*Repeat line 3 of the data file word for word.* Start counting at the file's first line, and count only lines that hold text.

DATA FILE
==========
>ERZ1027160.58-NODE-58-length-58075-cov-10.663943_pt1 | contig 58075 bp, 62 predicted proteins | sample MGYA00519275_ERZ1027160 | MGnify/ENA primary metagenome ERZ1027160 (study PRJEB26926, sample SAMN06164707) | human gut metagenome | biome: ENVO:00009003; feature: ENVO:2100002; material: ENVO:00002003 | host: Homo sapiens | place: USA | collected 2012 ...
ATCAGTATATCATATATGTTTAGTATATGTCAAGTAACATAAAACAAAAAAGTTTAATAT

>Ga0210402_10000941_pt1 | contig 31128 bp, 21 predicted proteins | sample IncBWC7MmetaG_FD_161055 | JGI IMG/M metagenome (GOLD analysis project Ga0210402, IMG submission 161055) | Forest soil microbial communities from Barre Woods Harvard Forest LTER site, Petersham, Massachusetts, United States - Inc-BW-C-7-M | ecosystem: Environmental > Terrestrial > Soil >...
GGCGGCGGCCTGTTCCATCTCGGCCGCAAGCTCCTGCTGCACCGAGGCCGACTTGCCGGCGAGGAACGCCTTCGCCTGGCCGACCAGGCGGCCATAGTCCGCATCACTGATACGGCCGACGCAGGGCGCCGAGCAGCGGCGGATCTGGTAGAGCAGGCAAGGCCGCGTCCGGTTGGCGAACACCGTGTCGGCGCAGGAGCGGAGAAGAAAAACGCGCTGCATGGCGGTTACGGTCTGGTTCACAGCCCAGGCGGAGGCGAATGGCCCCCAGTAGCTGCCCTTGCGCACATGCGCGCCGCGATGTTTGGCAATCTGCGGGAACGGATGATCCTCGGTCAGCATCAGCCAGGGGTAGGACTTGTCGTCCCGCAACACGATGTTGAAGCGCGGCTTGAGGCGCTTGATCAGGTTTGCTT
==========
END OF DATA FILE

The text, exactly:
>Ga0210402_10000941_pt1 | contig 31128 bp, 21 predicted proteins | sample IncBWC7MmetaG_FD_161055 | JGI IMG/M metagenome (GOLD analysis project Ga0210402, IMG submission 161055) | Forest soil microbial communities from Barre Woods Harvard Forest LTER site, Petersham, Massachusetts, United States - Inc-BW-C-7-M | ecosystem: Environmental > Terrestrial > Soil >...